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Pokemon Go: It Might Be The Zombie Apocalypse

If you're a fan of 'The Walking Dead,' and you thought the Zombie Apocalypse would go down with flesh eating creatures all around, spreading their contagion, while everyone scrambles for food and resources -- you got it wrong. The Zombie Apocalypse is here, and it's a much kinder, gentler event.
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A diamond night at home

If you're a fan of "The Walking Dead," and you thought the Zombie Apocalypse would go down with flesh eating creatures all around, spreading their contagion, while everyone scrambles for food and resources -- you got it all wrong. The Zombie Apocalypse is here, and it's a much kinder, gentler event. It involves folks with cell phones, generally held aloft, out for a walk. It does in fact seem to be very contagious, having spread faster in a few weeks, than anything I've seen in my 53 years. It has definitely had an impact on parking, where I live, and crowds, where I like to walk, but no food shortages, and no rotting flesh... so far.

But make no mistake: Pokemon Go has taken over! If you are my age, you have probably wondered why there are a lot more "young people" out walking, in recent weeks. It's not just the summer weather; it's Pokemon Go. On Sunday, July 10th, the fourth day of release, my husband and I went for a walk along the boardwalk, where we live. We happen to live in one of the most beautiful places possible. The boardwalk extends out over the bay, and that night the sun left millions of diamonds sparkling on the water. We had noted that there wasn't a single parking spot -- unusual, but not unheard of, on a warm Sunday night. We also noticed that a lot of people had their phones out -- a little stranger. When I noted that many of them were yelling things like: "I've got 490," and "I just got a fairy," I made the connection.

Four days before that, my son and a friend of his, had come home and enthusiastically told me they'd been out looking for Pokemons on their phones. I hadn't heard my 20-year-old son mention Pokemon, since he packed up his card collection, ten years earlier. They explained that it was a new App for phones, which works with your GPS, to put you in a Pokemon world, using your surroundings as a backdrop. Imagine: you look through the camera on your phone screen and there's a Pokemon character in the scene. Now, imagine that you touch the screen (I'm simplifying here), and you get points for catching these characters. In some ways, it's like a scavenger hunt, but with a smart phone. That is Pokemon Go... over simplified, the very enthusiastic Pokemon zombies would tell you, and this is indeed an epidemic. On that Sunday, day four of the game's release, after already having walked past at least 100 people, I began asking EVERY SINGLE person we passed, if they were playing Pokemon. Of the 100 people I asked, only six were not playing Pokemon Go!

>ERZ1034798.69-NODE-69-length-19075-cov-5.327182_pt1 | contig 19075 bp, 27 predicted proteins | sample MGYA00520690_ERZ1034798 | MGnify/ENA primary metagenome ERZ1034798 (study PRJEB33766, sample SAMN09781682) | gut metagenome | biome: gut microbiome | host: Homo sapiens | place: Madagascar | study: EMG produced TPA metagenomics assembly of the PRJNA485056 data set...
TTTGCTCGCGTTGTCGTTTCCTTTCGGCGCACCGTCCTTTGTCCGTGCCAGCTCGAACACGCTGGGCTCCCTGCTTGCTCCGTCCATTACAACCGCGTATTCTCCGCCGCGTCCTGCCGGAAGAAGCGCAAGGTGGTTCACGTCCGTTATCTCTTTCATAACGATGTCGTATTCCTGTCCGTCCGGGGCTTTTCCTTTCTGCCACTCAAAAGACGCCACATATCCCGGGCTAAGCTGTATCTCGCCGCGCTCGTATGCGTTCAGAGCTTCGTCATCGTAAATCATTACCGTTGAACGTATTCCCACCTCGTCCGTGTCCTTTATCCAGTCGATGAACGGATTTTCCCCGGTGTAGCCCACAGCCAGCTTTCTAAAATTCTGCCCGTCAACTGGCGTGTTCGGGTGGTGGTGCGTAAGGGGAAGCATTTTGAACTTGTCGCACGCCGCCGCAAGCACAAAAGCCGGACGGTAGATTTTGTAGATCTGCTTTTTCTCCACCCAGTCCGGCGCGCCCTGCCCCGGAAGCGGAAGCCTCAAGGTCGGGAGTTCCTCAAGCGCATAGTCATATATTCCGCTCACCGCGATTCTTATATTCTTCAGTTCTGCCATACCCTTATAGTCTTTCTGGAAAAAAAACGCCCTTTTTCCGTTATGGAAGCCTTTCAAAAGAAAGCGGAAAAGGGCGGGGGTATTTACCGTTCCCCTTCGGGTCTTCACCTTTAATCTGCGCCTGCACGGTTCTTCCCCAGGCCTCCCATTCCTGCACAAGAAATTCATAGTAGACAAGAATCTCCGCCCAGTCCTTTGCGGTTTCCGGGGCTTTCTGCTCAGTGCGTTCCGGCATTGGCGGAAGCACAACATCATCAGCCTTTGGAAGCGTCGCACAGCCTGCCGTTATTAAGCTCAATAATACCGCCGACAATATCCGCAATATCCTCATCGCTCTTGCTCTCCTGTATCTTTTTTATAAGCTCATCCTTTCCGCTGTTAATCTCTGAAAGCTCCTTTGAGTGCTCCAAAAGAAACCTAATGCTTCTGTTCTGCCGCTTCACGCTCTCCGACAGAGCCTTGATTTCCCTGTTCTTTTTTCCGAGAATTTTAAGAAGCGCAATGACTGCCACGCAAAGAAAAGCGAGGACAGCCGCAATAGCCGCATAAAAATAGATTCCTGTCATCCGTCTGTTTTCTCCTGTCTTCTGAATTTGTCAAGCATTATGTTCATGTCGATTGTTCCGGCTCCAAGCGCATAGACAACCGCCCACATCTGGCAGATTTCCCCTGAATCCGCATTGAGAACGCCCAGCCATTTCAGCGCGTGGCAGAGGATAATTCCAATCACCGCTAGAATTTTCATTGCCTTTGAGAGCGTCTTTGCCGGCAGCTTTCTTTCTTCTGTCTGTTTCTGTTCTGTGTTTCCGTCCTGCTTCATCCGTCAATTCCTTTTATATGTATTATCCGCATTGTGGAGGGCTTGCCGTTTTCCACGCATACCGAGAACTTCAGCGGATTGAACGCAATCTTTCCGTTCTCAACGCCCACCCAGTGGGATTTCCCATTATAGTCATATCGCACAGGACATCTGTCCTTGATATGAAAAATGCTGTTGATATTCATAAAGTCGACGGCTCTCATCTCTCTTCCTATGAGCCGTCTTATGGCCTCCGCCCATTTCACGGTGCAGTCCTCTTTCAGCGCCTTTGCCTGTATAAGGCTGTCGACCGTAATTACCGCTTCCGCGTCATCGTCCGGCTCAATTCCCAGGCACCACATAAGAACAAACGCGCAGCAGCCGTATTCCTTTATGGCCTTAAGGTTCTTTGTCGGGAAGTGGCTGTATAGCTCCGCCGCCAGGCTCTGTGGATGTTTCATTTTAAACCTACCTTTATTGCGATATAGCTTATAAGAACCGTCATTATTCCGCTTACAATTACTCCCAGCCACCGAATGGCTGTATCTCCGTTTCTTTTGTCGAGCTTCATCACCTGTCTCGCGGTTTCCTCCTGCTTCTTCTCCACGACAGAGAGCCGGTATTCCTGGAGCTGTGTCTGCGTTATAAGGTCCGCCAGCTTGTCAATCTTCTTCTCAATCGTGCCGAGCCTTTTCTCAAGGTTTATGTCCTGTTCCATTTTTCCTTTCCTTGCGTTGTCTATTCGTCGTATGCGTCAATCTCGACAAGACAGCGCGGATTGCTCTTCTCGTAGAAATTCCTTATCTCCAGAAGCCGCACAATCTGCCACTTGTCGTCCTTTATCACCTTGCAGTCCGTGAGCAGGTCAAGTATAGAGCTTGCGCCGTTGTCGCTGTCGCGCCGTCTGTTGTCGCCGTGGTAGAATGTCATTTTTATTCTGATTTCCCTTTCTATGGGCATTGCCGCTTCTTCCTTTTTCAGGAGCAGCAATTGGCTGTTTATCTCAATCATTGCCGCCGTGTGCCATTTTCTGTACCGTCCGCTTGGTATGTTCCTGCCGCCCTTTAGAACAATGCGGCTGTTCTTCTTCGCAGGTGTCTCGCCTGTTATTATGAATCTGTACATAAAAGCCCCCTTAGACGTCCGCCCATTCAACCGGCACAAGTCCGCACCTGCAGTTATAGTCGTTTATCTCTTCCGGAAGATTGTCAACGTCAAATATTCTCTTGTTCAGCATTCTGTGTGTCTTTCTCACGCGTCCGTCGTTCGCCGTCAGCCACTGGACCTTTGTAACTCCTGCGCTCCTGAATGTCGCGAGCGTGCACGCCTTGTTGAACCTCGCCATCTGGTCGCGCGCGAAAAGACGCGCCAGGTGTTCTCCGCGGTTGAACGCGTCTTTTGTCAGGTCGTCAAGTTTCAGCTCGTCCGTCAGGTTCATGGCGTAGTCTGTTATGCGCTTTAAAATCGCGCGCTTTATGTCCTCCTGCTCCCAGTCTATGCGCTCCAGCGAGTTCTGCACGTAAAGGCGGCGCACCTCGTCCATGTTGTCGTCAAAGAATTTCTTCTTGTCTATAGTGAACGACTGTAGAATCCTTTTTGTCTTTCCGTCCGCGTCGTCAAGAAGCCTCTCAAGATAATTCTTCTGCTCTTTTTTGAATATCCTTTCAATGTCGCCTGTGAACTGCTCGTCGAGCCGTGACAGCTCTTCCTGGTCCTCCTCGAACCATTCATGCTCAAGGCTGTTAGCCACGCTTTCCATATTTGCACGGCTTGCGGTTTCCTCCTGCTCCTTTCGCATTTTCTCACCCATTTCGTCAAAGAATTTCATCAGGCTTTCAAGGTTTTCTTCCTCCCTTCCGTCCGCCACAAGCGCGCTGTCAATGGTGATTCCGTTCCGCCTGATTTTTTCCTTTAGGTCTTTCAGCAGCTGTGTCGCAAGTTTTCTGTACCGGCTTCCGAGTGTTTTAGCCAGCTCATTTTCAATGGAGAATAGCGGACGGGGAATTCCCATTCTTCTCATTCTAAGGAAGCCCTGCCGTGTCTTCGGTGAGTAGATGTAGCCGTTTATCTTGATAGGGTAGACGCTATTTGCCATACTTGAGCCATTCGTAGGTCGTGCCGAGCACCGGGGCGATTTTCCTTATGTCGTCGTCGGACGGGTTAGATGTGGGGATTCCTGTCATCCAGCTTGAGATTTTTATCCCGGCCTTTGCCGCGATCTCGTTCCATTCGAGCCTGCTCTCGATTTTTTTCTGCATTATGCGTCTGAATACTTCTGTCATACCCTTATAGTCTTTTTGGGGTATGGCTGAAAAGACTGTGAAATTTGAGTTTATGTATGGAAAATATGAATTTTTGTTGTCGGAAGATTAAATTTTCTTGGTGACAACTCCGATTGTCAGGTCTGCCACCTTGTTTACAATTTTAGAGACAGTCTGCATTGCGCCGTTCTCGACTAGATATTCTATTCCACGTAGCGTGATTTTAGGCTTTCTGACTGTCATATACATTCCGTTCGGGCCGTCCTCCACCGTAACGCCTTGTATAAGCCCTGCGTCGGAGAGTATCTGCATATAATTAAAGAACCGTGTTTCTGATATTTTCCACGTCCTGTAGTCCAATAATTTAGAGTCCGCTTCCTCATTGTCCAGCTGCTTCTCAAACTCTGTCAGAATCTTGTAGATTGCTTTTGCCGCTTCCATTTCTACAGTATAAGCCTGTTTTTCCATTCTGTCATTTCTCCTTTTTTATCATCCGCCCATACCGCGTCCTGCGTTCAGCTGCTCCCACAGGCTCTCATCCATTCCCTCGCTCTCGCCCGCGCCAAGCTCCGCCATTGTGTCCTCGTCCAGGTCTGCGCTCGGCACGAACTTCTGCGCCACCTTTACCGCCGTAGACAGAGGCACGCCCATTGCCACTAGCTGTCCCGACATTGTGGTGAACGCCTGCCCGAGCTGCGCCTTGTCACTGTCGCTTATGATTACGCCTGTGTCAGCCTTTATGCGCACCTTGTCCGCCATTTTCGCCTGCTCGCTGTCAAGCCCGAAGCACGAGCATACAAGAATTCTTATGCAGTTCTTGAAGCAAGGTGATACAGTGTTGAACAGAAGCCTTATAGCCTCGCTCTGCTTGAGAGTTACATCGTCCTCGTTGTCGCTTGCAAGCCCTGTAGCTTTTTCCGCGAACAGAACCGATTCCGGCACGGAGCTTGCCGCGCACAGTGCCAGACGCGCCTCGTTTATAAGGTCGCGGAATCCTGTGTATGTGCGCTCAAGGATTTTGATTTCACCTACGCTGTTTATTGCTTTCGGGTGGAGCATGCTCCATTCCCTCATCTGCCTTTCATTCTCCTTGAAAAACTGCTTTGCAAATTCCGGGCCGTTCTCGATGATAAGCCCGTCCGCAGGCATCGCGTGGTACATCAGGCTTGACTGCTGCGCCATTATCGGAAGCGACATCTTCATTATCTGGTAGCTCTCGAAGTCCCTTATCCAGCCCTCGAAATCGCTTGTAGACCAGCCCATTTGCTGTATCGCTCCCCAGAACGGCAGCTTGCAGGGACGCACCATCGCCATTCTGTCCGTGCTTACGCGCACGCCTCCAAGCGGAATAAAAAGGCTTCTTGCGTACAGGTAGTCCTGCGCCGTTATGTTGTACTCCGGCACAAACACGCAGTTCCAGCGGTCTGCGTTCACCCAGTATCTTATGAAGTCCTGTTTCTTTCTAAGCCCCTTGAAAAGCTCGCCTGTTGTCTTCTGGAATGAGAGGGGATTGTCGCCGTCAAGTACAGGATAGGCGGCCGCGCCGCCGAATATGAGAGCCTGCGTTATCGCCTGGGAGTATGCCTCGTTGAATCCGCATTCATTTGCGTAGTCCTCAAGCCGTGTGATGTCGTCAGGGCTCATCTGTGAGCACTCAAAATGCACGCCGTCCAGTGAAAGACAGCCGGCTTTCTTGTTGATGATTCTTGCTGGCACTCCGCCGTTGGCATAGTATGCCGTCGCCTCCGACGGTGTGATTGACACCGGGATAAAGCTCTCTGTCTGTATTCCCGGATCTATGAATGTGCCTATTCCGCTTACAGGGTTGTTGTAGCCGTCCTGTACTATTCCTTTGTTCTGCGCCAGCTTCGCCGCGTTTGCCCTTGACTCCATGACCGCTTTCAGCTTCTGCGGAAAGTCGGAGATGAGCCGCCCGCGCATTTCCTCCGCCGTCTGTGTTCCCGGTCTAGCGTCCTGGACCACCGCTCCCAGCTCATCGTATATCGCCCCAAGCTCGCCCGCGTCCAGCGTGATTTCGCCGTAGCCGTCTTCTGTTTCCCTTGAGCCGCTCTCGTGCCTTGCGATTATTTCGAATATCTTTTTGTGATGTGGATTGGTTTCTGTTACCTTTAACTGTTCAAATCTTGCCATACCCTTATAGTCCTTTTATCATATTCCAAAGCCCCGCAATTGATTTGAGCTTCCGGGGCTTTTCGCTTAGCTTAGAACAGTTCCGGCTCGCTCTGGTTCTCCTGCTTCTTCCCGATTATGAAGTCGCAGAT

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Further evidence that this is the Zombie Apocalypse: just pause for a moment and watch these folks. They stagger around waving their phones in the air, or stare off at the landscape, with a feverish look: zombie. They cluster together, and non-players have to jump out of their way, zombie. They touch you, and show you their screen, and next thing you know, you're playing too, zombies. I have seen folks run into the street, phone held high, entirely unaware that I almost killed them. I've seen single zombies as well as groups, hustling down the street, headed for the nearest "gym." This is not an actual gym, where people work out, but a Pokemon Go site, where epic battles are fought, generally located in places that the rest of us would otherwise enjoy for ... say, taking a walk at sunset.

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When I posted my initial findings on my Facebook page, as a humorous observation: "100 people asked, only 6 not playing Pokemon," along with a photo of said diamond night, there was lots of criticism. "This makes me so sad," said one friend. Others criticized the overuse of cell phones, and one more thing that takes young people out of the "here and now." The consensus was that we are indeed going to hell in a hand basket. And that's when something strange happened: I found myself defending the Zombie Apocalypse. Having avoided the trend in zombie-everything, for the past several years, this was more than a little surprising to me. Me, defending zombies? Me, defending more tech distractions, and smart phone use? Me defending a crowd mentality? Apparently, yes.

These folks are NOT playing Pokemon Go:

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Let me explain. I am one of the first people to complain about what I perceive to be a lack of connectivity in society -- with people texting, rather than phoning; Facebook being the main venue for many people when it comes to "friends," and a sense of alienation that many people feel. We rely on smart phones for so many of our needs and connections. It's nearly impossible to go out to a restaurant, concert, movie, (you name it), and not find a sea of screens lit up. If we have a question while out with friends, it's a race to draw out phones and look up the answer. God forbid we simply remain uninformed for the course of a meal. In some circles, entire relationships are started, had, and ended online, not in person! While I love my smart phone, and use it for a lot, I resent the way these pervasive trends dominate so many social interactions, often isolating people, rather than connecting them. Throw in video gaming, where people are inside, and often playing with others, only through a screen, and ... well, as you can see, there's a lot to be potentially critical of.